Parks gardeners works to improve Oxford’s landscape

Photo of landscape at Cox's Corner, University Parks

All areas, from the Parks to the green spaces across the estate and the gardens of private customers, get special treatment at this time of the year in preparation for the arrival of spring.

Senior gardeners have made several trips to nurseries to buy new plant material ready for spring; in particular, they have been looking for new plants to populate the far end of the Hayrick border, which has been left fallow for the last year to enable the growing number of weeds to be dealt with. The next section along towards South Parks Road will now be left uncultivated while the previously fallow section is re-planted over the coming months.

The landscaping around the recently-reopened Keble Gate is almost finished, with an attractive planting scheme incorporating wildflower turf and more than 1,200 bulbs. The next phase of work is set to start in March and will involve removing temporary pathways and extending the meadow. The nearby West Walk border will also be completed, by removing the path leading to the old location of the Keble Gate and planting up to make one long continuous border up to its new location. The border in front of the Gingko Gate further along Parks Road, meanwhile, has had a rope swag added to create an attractive screen that deters visitors from walking straight through. Roses have been added to the flowerbed, with the plan of eventually training them up the posts and along the ropes of the fence. North Lodge gateway is also having minor make-over. The western end of the North Walk tree line is being thinned out and the area adjacent to North lodge will be planted up with forest-floor species such as foxgloves, sweet cicely, red campion and cow parsley to create a woodland meadow. The aim is to create a cool, attractive new area of the park while also increasing biodiversity.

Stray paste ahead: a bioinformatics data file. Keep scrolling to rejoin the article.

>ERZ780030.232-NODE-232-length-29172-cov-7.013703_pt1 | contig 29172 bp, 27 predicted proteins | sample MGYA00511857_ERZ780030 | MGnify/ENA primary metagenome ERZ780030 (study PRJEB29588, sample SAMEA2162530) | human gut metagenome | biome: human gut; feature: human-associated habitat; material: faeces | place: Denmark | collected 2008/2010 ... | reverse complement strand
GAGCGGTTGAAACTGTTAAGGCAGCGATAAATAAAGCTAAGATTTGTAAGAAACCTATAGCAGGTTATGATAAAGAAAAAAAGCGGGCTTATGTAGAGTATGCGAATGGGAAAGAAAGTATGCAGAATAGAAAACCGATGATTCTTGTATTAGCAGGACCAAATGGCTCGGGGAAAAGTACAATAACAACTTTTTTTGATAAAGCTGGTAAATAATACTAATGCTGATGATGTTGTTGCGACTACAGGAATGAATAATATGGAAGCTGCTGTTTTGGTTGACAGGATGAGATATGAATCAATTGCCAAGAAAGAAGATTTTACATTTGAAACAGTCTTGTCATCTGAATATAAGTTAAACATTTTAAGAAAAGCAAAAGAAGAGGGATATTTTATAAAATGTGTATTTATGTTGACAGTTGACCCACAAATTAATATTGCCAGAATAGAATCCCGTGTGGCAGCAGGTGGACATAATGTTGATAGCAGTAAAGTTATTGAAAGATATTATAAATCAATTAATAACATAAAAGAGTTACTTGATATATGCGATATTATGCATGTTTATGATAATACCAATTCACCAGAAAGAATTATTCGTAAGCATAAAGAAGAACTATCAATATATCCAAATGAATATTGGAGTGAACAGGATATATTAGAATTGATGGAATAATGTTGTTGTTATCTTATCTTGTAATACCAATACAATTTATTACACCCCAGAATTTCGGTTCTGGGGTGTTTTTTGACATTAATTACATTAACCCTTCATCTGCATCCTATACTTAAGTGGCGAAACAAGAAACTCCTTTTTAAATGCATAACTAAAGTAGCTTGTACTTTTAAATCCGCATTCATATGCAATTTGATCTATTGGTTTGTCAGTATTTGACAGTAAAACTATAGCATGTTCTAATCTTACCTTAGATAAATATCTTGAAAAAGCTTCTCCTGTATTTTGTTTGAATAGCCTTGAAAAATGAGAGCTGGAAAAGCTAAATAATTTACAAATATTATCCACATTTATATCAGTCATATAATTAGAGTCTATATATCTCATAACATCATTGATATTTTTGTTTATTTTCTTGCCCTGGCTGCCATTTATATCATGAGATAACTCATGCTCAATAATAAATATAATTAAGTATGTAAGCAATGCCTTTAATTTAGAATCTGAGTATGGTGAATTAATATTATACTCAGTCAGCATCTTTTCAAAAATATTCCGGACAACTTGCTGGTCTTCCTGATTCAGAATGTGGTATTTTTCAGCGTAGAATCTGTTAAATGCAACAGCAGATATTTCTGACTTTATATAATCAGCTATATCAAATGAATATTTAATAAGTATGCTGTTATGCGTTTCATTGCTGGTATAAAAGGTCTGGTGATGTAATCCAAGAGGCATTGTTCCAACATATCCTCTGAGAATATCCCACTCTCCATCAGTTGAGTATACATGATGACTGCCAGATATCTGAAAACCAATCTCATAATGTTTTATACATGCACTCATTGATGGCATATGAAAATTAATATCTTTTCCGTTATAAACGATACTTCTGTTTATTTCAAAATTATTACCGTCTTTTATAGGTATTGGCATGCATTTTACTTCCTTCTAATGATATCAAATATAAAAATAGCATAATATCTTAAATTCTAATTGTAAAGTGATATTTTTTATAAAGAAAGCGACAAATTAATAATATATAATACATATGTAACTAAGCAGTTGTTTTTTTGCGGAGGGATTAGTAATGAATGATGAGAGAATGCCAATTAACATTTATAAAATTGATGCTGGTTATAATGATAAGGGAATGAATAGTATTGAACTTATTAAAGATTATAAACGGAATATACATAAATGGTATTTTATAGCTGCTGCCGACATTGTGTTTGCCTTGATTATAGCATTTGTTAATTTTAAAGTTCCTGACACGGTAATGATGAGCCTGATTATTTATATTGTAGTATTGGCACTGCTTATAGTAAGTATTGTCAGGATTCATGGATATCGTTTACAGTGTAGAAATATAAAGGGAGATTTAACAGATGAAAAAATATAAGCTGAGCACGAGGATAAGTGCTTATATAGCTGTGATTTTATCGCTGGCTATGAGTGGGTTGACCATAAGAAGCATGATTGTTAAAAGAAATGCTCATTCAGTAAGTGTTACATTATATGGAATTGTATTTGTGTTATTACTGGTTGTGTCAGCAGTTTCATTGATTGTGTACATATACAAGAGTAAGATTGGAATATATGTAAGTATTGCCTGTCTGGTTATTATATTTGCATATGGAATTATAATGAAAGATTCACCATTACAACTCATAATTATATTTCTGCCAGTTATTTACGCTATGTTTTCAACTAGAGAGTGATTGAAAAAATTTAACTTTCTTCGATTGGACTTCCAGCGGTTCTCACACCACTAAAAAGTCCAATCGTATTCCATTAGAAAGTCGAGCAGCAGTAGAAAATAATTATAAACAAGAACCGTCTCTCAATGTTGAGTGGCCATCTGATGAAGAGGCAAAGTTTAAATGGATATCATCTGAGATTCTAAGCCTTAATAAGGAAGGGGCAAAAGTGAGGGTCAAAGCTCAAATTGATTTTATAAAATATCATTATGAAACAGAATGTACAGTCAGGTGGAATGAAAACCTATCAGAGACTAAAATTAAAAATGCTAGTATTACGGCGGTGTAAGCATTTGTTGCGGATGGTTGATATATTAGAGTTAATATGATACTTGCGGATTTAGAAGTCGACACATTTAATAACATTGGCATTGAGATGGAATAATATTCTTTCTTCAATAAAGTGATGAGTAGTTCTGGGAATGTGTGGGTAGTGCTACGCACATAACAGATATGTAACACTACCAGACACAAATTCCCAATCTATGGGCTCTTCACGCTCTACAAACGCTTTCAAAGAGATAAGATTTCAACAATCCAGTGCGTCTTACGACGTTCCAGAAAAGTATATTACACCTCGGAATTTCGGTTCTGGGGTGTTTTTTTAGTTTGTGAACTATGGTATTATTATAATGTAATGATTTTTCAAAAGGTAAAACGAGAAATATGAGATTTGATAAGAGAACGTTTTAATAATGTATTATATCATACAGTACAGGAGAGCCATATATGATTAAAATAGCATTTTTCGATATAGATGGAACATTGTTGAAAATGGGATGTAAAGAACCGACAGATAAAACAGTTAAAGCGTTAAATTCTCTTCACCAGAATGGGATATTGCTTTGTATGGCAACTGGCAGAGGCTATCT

Projects outside the Parks

Meanwhile the team are also working on several other projects further afield around Oxford. These include:

  • Creating a new rockery at the Botanic Garden. Parks gardeners have so far cleared the ground and moved a fence to expose the whole site; they will soon installing large rocks to form the rockery’s basic structure, and aim to finish the project soon. The gardeners will also plant a row of cypress trees along the pathway leading to the new feature.
  • Replacing a timber retaining wall at Exeter House, an Exeter College student accommodation site on the Iffley Road; the team will also re-turf worn areas of grass.
  • Planting native trees in the grounds of Iffley Meadow, a piece of riverside land in Iffley village that is owned by Oriel College. Each tree commemorates a member of the college who was lost in the First World War; the Parks gardeners are helping repair the damage that last year’s drought inflicted on the young trees, which were originally planted in 2018, replacing any dead trees and carrying out general maintenance.